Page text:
“She then brought a completely bogus lawsuit, which is presided over by an A.G. picked, Trump hating Judge, a political hack whose Court this case should not be in – It shoud [sic] be in the Commercial Division, but he wouldn’t let go, is pushing it hard, and knows exactly what he wants to do….”
As Law & Crime notes, Attorney General James “alleges that Trump, his children and his businesses have a pattern of wildly inflating or deflating their assets to reap tax benefits. She claims that Trump estimates the size of his Trump Towers triplex at three times its actual square footage. Trump Organization also valued rent-stabilized units more than 66 times higher than an outside appraiser, she says. These discrepancies and others, she says, warrant her massive proposed civil penalty.”
In a social media post on March 18, 2023, former President Donald Trump announced that he would be arrested on March 21 on charges stemming from an investigation led by Manhattan District Attorney Alvin Bragg. Bragg’s office is probing hush-money payments to Stormy Daniels, an adult film star, which were allegedly made to spare candidate Trump embarrassment on the eve of the 2016 presidential election.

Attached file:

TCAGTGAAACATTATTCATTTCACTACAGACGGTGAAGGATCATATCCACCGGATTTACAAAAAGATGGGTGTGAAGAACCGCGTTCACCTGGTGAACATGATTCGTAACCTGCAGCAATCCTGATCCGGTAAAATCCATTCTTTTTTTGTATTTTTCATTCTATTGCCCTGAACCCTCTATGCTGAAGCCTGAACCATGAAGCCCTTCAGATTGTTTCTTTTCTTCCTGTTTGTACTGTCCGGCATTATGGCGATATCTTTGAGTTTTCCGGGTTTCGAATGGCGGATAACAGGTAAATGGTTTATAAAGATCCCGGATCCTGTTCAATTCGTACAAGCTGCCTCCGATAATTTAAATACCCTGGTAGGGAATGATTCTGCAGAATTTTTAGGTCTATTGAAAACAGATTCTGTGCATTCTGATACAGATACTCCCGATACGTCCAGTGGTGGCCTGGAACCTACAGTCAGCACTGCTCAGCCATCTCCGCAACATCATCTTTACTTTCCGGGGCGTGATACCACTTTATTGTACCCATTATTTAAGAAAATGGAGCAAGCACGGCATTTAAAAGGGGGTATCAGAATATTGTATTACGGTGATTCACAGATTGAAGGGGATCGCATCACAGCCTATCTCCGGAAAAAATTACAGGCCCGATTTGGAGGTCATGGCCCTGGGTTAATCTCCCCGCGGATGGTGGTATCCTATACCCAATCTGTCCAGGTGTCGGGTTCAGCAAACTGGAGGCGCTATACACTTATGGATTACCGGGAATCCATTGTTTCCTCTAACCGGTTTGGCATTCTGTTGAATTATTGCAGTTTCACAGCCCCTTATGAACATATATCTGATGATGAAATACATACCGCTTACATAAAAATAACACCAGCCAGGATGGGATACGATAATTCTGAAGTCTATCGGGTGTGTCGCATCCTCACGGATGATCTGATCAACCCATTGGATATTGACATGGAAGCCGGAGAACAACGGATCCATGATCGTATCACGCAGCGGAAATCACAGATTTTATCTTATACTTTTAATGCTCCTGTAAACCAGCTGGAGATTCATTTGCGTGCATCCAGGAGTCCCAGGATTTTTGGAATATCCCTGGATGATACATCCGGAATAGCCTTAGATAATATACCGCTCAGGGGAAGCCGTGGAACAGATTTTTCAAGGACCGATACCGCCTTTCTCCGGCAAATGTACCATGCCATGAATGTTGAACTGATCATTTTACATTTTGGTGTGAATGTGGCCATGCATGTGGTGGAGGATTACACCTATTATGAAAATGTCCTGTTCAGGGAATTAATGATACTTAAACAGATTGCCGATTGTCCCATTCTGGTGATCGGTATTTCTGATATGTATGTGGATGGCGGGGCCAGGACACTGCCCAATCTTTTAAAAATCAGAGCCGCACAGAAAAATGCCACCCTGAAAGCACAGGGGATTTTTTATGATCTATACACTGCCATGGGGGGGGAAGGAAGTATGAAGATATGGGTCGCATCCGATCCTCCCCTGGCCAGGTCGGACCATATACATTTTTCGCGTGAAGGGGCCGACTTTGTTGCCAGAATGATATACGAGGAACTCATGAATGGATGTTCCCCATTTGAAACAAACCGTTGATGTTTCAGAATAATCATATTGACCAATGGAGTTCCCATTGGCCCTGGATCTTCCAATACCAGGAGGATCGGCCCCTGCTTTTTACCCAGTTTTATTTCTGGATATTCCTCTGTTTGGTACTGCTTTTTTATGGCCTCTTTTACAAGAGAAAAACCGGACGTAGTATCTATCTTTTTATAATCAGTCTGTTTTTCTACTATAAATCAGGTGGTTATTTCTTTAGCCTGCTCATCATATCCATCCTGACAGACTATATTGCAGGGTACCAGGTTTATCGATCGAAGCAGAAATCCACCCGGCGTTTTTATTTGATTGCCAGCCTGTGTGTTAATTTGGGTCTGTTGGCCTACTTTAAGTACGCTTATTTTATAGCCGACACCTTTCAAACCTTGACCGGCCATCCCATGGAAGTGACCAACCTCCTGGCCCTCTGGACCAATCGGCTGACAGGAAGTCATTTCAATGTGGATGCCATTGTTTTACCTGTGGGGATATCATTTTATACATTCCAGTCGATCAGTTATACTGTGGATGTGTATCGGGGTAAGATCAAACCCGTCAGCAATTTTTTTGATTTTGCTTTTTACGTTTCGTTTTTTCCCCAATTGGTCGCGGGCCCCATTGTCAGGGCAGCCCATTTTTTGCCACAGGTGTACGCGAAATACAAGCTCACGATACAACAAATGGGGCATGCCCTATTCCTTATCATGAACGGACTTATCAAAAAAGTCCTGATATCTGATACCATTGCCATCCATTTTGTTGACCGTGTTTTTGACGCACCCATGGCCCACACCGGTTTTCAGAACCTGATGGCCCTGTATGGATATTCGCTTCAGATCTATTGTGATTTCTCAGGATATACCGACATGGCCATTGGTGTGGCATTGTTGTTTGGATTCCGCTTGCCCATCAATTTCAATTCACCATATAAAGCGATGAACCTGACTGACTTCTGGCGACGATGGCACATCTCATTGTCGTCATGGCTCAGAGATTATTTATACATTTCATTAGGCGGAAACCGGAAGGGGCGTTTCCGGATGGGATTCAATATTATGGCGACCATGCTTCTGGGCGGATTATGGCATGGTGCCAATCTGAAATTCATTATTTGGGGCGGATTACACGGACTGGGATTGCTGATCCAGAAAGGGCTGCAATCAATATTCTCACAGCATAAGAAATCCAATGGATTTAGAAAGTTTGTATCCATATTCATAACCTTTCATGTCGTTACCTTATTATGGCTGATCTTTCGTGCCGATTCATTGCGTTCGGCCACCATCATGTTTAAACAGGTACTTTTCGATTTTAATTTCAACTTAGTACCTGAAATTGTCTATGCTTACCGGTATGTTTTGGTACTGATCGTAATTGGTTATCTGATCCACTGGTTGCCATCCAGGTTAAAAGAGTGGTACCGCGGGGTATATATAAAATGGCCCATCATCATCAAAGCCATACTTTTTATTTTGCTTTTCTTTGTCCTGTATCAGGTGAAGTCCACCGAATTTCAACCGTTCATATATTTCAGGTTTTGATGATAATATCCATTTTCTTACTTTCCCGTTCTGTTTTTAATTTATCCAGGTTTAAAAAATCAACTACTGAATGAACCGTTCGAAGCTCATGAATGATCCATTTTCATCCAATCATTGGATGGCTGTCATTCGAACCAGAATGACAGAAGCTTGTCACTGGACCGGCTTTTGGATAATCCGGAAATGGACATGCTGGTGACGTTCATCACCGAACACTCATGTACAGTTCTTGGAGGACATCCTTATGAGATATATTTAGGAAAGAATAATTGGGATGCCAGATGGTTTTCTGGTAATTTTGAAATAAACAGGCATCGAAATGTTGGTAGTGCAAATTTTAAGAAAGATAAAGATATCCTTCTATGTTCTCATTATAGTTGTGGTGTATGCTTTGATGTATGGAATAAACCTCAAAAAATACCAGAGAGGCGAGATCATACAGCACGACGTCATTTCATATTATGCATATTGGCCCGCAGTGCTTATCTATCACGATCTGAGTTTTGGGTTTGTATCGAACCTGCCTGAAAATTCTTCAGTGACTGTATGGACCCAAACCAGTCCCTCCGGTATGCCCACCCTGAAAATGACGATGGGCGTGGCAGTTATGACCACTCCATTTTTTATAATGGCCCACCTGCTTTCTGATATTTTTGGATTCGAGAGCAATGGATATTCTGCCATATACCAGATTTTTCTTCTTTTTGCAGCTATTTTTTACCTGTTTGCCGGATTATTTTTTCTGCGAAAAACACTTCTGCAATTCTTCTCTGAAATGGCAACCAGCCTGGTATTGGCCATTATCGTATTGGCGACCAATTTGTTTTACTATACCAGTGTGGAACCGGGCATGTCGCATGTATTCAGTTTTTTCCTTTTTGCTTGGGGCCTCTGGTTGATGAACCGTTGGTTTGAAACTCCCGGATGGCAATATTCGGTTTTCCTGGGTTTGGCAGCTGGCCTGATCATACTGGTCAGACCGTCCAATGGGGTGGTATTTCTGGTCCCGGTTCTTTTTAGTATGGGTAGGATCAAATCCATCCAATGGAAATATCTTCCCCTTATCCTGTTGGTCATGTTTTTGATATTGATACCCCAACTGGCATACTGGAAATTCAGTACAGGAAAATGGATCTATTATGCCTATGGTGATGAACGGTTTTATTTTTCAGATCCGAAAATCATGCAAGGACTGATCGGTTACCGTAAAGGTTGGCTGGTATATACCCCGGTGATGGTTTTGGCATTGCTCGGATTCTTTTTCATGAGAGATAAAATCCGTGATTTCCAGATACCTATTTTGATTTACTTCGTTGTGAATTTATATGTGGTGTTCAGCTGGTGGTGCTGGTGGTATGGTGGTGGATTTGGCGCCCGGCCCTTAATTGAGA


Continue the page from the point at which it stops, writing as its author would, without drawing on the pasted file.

“THE FAR & AWAY LEADING REPUBLICAN CANDIDATE AND FORMER PRESIDENT OF THE UNITED STATES OF AMERICA, WILL BE ARRESTED ON TUESDAY OF NEXT WEEK. PROTEST, TAKE OUR NATION BACK!” wrote Trump.
Scholar Shelley Inglis spent more than 15 years with the United Nations, where she advised governments and democracy advocates on how to strengthen the rule of law, human rights and democratic governance. We asked her about Trump’s post.
What did you think about when you heard his call for protests?
Let me begin by quickly describing populism, because it’s important to my thoughts about Trump’s post. Populist movements portray “the people in a moral battle against elites,” as scholars Jane Mansbridge and Stephen Macedo describe it. Some level of populism is inherent in democracies where candidates appeal to be elected by “the people.”
But what I call autocratic populists use this narrative to claim they are the sole voice of “the people” and those against them are “bad” or even “evil.” They undermine any and all opposition to them and attempts to hold them accountable, including independent institutions like courts, elections and the media. This is how such populists become so dangerous for democracy and the rule of law.
Trump has that autocrat’s populism, in which he says that not only is he anti-elite but that he is “the only one” who can represent the people and calls on the public to question legitimate democratic institutions – which he did even when he was the head of those institutions.